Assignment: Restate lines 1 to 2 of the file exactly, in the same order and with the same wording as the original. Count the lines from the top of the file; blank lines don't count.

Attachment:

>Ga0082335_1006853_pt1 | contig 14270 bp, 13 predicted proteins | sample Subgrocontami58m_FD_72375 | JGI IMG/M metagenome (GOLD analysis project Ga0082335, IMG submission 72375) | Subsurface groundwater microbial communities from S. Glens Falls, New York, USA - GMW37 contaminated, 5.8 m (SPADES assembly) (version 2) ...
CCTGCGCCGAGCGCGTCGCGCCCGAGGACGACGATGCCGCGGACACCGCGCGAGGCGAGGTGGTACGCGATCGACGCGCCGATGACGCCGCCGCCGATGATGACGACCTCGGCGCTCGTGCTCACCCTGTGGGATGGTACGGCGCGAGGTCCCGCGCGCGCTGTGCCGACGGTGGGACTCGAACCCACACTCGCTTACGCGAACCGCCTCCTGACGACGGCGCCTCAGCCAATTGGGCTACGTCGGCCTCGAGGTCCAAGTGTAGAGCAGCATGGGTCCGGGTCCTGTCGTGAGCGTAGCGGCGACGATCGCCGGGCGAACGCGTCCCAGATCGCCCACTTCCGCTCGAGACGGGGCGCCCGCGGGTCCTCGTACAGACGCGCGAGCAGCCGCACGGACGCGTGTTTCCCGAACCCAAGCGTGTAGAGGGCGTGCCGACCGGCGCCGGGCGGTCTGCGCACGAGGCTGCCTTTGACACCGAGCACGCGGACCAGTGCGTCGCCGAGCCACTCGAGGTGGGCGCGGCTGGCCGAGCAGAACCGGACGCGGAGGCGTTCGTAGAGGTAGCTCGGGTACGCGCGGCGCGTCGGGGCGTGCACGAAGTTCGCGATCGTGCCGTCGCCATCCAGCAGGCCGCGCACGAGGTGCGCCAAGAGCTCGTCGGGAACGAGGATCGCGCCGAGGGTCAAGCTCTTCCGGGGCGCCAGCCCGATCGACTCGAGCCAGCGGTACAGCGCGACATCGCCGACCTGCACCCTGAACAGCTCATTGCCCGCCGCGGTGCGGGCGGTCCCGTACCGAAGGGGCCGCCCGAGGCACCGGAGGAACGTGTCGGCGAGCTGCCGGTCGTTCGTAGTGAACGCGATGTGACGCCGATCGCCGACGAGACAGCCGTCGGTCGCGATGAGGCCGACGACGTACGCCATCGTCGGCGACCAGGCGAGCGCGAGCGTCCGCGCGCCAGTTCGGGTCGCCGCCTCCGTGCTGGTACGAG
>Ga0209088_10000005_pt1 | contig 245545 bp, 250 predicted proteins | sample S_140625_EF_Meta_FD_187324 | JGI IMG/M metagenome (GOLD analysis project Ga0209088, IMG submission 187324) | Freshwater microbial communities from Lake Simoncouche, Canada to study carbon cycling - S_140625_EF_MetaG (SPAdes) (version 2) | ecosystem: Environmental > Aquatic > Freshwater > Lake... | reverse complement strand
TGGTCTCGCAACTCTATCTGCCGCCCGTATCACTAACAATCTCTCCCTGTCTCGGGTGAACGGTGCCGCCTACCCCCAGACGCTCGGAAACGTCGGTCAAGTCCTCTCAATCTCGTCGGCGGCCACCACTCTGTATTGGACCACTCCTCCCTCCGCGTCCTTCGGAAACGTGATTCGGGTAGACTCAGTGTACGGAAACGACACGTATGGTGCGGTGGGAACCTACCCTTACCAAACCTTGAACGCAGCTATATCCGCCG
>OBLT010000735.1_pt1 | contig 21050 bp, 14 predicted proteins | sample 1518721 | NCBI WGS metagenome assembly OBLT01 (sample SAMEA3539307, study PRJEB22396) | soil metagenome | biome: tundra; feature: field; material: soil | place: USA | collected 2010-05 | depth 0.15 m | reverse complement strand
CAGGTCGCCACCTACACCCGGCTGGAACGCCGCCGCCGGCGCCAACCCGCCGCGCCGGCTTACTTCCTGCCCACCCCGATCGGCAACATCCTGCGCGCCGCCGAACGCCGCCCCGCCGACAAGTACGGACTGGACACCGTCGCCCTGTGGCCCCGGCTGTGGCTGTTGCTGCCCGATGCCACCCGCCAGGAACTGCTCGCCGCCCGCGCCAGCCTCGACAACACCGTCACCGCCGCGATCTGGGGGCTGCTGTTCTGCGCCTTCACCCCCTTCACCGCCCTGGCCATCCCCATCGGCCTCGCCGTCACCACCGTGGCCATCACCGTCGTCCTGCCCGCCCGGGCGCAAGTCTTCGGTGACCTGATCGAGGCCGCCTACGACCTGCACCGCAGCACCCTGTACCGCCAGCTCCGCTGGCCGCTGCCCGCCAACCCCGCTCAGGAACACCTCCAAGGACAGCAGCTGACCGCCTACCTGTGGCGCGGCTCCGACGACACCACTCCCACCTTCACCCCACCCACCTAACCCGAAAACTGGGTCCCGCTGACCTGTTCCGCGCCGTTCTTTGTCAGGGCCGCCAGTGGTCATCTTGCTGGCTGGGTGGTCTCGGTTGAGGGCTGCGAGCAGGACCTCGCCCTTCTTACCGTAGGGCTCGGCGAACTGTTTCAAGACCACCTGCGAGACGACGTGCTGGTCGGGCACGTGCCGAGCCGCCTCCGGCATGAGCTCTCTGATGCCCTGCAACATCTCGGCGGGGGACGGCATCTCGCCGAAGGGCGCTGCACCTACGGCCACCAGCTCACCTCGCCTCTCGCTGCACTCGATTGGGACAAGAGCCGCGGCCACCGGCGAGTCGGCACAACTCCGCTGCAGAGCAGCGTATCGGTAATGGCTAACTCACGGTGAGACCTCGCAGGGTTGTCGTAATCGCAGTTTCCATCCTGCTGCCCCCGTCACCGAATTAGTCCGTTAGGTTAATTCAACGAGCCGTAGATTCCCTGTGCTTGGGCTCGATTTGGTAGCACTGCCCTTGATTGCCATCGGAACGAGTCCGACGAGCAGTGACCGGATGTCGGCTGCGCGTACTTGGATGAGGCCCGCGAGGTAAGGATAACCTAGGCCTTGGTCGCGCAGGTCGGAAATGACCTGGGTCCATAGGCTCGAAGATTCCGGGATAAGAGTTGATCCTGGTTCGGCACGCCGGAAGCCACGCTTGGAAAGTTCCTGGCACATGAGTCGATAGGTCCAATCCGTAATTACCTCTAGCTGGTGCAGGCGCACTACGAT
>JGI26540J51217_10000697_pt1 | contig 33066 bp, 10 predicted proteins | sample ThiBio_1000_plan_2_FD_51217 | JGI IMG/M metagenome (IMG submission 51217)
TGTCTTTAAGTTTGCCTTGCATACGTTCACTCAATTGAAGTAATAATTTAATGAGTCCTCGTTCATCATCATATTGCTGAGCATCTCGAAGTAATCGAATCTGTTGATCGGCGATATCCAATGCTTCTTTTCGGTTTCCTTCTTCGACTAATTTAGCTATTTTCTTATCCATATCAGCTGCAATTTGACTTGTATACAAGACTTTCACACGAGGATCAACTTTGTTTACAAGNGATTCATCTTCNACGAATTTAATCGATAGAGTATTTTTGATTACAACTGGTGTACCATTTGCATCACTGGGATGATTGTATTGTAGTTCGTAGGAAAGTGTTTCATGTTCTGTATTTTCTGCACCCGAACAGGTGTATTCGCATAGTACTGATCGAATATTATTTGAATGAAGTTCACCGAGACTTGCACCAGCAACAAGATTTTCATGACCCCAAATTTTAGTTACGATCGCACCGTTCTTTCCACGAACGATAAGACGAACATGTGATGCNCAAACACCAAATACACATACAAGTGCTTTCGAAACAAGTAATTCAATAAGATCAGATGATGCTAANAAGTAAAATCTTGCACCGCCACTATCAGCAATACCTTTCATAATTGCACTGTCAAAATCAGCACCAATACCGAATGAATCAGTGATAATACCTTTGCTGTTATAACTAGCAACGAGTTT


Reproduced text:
>Ga0082335_1006853_pt1 | contig 14270 bp, 13 predicted proteins | sample Subgrocontami58m_FD_72375 | JGI IMG/M metagenome (GOLD analysis project Ga0082335, IMG submission 72375) | Subsurface groundwater microbial communities from S. Glens Falls, New York, USA - GMW37 contaminated, 5.8 m (SPADES assembly) (version 2) ...
CCTGCGCCGAGCGCGTCGCGCCCGAGGACGACGATGCCGCGGACACCGCGCGAGGCGAGGTGGTACGCGATCGACGCGCCGATGACGCCGCCGCCGATGATGACGACCTCGGCGCTCGTGCTCACCCTGTGGGATGGTACGGCGCGAGGTCCCGCGCGCGCTGTGCCGACGGTGGGACTCGAACCCACACTCGCTTACGCGAACCGCCTCCTGACGACGGCGCCTCAGCCAATTGGGCTACGTCGGCCTCGAGGTCCAAGTGTAGAGCAGCATGGGTCCGGGTCCTGTCGTGAGCGTAGCGGCGACGATCGCCGGGCGAACGCGTCCCAGATCGCCCACTTCCGCTCGAGACGGGGCGCCCGCGGGTCCTCGTACAGACGCGCGAGCAGCCGCACGGACGCGTGTTTCCCGAACCCAAGCGTGTAGAGGGCGTGCCGACCGGCGCCGGGCGGTCTGCGCACGAGGCTGCCTTTGACACCGAGCACGCGGACCAGTGCGTCGCCGAGCCACTCGAGGTGGGCGCGGCTGGCCGAGCAGAACCGGACGCGGAGGCGTTCGTAGAGGTAGCTCGGGTACGCGCGGCGCGTCGGGGCGTGCACGAAGTTCGCGATCGTGCCGTCGCCATCCAGCAGGCCGCGCACGAGGTGCGCCAAGAGCTCGTCGGGAACGAGGATCGCGCCGAGGGTCAAGCTCTTCCGGGGCGCCAGCCCGATCGACTCGAGCCAGCGGTACAGCGCGACATCGCCGACCTGCACCCTGAACAGCTCATTGCCCGCCGCGGTGCGGGCGGTCCCGTACCGAAGGGGCCGCCCGAGGCACCGGAGGAACGTGTCGGCGAGCTGCCGGTCGTTCGTAGTGAACGCGATGTGACGCCGATCGCCGACGAGACAGCCGTCGGTCGCGATGAGGCCGACGACGTACGCCATCGTCGGCGACCAGGCGAGCGCGAGCGTCCGCGCGCCAGTTCGGGTCGCCGCCTCCGTGCTGGTACGAG